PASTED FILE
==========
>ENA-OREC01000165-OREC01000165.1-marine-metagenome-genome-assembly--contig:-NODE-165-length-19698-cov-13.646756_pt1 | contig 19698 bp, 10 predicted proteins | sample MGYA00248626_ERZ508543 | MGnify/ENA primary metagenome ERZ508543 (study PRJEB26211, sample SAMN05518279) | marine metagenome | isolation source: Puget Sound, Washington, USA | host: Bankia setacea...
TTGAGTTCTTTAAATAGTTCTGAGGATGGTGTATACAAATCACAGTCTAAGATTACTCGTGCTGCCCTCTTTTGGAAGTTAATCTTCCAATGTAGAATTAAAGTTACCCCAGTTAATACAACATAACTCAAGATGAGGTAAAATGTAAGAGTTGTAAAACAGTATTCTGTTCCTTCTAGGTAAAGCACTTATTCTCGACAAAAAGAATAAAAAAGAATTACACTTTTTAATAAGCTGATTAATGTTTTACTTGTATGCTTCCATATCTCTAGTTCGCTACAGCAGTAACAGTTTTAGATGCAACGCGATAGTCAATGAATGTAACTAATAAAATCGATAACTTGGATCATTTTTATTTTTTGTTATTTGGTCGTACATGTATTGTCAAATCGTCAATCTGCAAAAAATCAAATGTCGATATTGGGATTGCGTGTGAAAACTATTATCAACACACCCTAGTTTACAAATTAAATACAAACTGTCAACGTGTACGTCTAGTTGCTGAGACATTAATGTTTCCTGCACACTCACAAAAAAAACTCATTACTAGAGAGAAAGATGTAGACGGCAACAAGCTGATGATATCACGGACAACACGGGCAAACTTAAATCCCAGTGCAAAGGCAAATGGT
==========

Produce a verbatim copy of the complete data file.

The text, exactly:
>ENA-OREC01000165-OREC01000165.1-marine-metagenome-genome-assembly--contig:-NODE-165-length-19698-cov-13.646756_pt1 | contig 19698 bp, 10 predicted proteins | sample MGYA00248626_ERZ508543 | MGnify/ENA primary metagenome ERZ508543 (study PRJEB26211, sample SAMN05518279) | marine metagenome | isolation source: Puget Sound, Washington, USA | host: Bankia setacea...
TTGAGTTCTTTAAATAGTTCTGAGGATGGTGTATACAAATCACAGTCTAAGATTACTCGTGCTGCCCTCTTTTGGAAGTTAATCTTCCAATGTAGAATTAAAGTTACCCCAGTTAATACAACATAACTCAAGATGAGGTAAAATGTAAGAGTTGTAAAACAGTATTCTGTTCCTTCTAGGTAAAGCACTTATTCTCGACAAAAAGAATAAAAAAGAATTACACTTTTTAATAAGCTGATTAATGTTTTACTTGTATGCTTCCATATCTCTAGTTCGCTACAGCAGTAACAGTTTTAGATGCAACGCGATAGTCAATGAATGTAACTAATAAAATCGATAACTTGGATCATTTTTATTTTTTGTTATTTGGTCGTACATGTATTGTCAAATCGTCAATCTGCAAAAAATCAAATGTCGATATTGGGATTGCGTGTGAAAACTATTATCAACACACCCTAGTTTACAAATTAAATACAAACTGTCAACGTGTACGTCTAGTTGCTGAGACATTAATGTTTCCTGCACACTCACAAAAAAAACTCATTACTAGAGAGAAAGATGTAGACGGCAACAAGCTGATGATATCACGGACAACACGGGCAAACTTAAATCCCAGTGCAAAGGCAAATGGT